Anonymous asked in Social ScienceEconomics · 10 years ago

So, my country is about to ask for an IMF bailout, what does that exactly mean in practical terms?

I know, I know, and thank you for the congrats!! lol :P

Anyway, Greece and Ireland, any tips? I know that it could mean that the country will never be able to ask for credit and things like that, that it totally loses it's credibility next to the international community, and so on... but I really couldn't be freaking bothered about any of that crap, and by a mile.

What I am expectant about is to see whether this will actually have any sort of practical effect on people's day to day lives... Any economists around?

Thank you.


OMG no one knows!!? LOL

3 Answers

  • John M
    Lv 7
    10 years ago
    Favorite Answer

    If a country has a high level of debt relative to GDP and has problems in its economy that cause the bond investors to doubt the country's ability to repay bonds, the interest rates required to refinance bonds that are coming due and to finance addition debt due to a deficit to be so high as to make default very likely. This is when the IMF steps in and finances the debt in exchange for promises from the country to enact various reforms. Generally this happens because it is in the best interests of the economies related to yours, as well as all the bond holders, that you restructure, make the changes the IMF requires, and get back to a state of solvency. If we look at the European experience so far in the current world wide recession, we are beginning to see signs that the austerity moves advocated in some countries seem to be creating the difficulties many expected, slowing growth, increased unemployment etc. but for countries like greece, where there were substantial problems with costs, austerity can mean simply more realistic expectations on the part of the people as to how much work it takes to earn a comfortable retirement in a viable economy during this era. This is of course a relative number, relative to the standard of living and the cultural expectations regarding the distribution of wealth, etc.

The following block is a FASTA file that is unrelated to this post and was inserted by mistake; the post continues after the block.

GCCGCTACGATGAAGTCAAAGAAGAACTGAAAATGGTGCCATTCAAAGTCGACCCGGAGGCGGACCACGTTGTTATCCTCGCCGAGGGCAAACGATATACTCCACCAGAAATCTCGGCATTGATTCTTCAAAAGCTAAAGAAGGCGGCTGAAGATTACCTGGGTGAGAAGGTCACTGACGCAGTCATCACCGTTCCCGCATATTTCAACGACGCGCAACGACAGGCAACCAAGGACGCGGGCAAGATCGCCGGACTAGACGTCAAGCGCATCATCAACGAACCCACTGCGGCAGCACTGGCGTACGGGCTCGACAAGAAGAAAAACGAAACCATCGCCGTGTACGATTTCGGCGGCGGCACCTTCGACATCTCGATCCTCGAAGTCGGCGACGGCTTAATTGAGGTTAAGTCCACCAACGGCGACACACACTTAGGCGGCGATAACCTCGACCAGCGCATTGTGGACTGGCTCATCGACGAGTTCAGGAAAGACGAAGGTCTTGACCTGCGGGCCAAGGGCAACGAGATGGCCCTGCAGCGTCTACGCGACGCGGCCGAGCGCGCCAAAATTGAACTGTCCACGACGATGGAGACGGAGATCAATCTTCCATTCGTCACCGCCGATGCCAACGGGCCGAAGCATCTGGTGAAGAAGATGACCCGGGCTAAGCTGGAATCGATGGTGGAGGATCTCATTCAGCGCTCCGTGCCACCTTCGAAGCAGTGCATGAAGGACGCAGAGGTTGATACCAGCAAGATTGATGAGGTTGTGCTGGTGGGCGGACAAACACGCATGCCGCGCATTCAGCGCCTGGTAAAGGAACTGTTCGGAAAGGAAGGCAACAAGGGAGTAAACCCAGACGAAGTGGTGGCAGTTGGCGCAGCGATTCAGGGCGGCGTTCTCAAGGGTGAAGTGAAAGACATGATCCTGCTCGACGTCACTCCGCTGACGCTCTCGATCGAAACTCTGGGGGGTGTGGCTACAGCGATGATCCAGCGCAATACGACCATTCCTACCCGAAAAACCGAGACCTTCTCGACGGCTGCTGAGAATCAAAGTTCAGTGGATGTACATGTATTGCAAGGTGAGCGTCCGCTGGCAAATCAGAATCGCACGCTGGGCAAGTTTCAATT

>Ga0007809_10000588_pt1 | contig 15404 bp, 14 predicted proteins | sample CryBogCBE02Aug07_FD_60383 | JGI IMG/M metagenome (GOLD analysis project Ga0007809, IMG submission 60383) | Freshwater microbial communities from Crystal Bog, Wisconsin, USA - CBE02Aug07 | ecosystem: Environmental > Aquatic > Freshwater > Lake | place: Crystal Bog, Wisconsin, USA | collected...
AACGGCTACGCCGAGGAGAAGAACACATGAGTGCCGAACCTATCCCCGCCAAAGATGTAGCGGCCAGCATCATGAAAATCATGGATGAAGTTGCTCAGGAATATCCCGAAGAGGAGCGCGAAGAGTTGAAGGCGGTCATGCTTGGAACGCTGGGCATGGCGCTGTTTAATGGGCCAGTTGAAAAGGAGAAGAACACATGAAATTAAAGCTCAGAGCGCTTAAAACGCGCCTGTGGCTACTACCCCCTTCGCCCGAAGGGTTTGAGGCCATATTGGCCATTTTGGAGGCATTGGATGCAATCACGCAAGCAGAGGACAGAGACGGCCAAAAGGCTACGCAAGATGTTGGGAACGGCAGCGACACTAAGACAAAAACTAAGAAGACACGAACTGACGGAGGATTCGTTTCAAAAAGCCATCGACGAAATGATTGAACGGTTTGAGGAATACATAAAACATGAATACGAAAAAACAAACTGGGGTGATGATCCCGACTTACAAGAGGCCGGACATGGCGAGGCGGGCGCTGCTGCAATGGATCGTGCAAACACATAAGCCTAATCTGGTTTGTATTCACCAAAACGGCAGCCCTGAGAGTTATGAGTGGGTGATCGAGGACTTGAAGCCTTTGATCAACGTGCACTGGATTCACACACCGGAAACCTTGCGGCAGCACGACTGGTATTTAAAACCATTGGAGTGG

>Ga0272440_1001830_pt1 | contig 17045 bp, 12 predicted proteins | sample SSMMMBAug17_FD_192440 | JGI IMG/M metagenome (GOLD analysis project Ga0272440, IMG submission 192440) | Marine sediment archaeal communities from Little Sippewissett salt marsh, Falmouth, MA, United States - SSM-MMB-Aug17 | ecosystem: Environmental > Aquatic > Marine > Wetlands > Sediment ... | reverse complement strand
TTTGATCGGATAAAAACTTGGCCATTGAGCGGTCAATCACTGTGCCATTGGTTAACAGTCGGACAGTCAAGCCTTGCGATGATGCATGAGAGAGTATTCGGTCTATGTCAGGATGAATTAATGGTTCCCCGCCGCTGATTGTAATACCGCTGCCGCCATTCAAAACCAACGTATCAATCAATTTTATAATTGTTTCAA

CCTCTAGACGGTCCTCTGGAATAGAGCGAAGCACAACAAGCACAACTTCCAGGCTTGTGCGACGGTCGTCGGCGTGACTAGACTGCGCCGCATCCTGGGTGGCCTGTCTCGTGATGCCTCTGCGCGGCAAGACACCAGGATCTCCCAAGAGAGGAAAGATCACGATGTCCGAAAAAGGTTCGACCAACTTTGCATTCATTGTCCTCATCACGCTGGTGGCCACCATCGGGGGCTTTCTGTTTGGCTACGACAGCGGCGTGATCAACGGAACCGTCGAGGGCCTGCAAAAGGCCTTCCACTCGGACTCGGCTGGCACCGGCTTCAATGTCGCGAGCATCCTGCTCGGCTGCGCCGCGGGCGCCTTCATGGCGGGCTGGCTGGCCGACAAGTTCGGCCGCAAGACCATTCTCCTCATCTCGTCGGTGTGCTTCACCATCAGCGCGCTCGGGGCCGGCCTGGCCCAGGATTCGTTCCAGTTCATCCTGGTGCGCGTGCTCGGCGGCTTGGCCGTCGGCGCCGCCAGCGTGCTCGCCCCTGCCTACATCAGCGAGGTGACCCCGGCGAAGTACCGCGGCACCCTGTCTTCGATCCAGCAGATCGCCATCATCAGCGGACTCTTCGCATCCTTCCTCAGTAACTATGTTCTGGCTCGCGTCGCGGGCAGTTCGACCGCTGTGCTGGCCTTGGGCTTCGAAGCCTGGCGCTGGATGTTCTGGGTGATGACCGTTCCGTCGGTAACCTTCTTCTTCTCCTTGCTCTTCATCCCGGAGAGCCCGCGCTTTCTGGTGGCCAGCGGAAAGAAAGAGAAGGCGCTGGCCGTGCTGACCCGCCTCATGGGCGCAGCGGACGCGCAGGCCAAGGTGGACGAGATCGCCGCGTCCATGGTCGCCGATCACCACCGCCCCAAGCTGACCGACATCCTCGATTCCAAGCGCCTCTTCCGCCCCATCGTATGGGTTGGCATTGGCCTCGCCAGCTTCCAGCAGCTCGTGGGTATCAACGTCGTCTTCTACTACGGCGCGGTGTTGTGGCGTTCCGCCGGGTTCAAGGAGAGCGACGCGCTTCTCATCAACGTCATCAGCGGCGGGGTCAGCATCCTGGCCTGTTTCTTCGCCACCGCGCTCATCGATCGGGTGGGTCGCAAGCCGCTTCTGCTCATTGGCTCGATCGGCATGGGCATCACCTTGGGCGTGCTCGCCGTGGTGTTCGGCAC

Ireland had a different situation, and so the impact of the IMF agreements will be different there.

    Overall, look for the IMP money to come with some strings attached that will cause the government to move the economic policies more in-line with a sustainable economic strategy specific to your country.

  • Alex N
    Lv 4
    10 years ago

    They would be unable to refinance their country using IMF funds. They lose a source of finance that could boost the economy during recession. Without support from IMF, the country savings would not grow as their is no security from IMF.

    Interest rate rise, making biz borrowings more difficult. Cost-push inflation might be resulted. Also, R&D and innovation would slow down.

  • Anonymous
    10 years ago

    IMF gives you a bunch of money. It could be a loan that you have to repay, or it could be a "gift".

    A "gift" will likely come with some conditions, like government promising to reduce budget deficit through increases taxes or reduced spending.

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